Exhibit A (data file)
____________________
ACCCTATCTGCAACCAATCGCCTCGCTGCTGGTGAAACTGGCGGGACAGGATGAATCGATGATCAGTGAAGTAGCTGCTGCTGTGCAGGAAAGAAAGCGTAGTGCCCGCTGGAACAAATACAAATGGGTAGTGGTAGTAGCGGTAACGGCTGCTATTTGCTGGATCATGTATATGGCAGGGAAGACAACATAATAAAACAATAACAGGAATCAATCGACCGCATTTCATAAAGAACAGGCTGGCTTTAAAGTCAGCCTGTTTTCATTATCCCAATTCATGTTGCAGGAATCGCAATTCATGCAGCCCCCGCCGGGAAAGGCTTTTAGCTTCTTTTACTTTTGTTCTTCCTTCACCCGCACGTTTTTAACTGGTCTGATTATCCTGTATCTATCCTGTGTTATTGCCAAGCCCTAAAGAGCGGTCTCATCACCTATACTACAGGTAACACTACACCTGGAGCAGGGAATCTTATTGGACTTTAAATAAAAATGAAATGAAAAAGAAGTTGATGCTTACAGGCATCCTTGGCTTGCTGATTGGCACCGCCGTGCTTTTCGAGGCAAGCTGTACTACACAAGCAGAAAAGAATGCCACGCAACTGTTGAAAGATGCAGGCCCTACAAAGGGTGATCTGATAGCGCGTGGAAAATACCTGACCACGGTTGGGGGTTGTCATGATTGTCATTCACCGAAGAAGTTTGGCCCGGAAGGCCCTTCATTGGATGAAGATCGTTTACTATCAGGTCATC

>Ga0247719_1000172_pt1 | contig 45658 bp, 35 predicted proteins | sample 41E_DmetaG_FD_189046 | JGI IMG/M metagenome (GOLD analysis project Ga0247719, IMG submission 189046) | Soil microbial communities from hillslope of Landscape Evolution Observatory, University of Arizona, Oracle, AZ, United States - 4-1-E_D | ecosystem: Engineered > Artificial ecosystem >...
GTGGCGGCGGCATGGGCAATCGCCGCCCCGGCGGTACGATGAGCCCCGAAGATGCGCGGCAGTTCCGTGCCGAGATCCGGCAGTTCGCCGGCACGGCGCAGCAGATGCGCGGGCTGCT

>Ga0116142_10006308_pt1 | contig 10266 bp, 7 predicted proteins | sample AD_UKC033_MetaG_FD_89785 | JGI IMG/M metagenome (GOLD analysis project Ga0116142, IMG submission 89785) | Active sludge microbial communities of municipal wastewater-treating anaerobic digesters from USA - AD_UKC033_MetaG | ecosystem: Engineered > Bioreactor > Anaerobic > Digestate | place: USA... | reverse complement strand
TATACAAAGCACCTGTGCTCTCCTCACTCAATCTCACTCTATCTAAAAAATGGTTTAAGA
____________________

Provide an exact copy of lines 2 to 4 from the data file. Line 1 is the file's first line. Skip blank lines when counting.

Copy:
>Ga0247719_1000172_pt1 | contig 45658 bp, 35 predicted proteins | sample 41E_DmetaG_FD_189046 | JGI IMG/M metagenome (GOLD analysis project Ga0247719, IMG submission 189046) | Soil microbial communities from hillslope of Landscape Evolution Observatory, University of Arizona, Oracle, AZ, United States - 4-1-E_D | ecosystem: Engineered > Artificial ecosystem >...
GTGGCGGCGGCATGGGCAATCGCCGCCCCGGCGGTACGATGAGCCCCGAAGATGCGCGGCAGTTCCGTGCCGAGATCCGGCAGTTCGCCGGCACGGCGCAGCAGATGCGCGGGCTGCT

>Ga0116142_10006308_pt1 | contig 10266 bp, 7 predicted proteins | sample AD_UKC033_MetaG_FD_89785 | JGI IMG/M metagenome (GOLD analysis project Ga0116142, IMG submission 89785) | Active sludge microbial communities of municipal wastewater-treating anaerobic digesters from USA - AD_UKC033_MetaG | ecosystem: Engineered > Bioreactor > Anaerobic > Digestate | place: USA... | reverse complement strand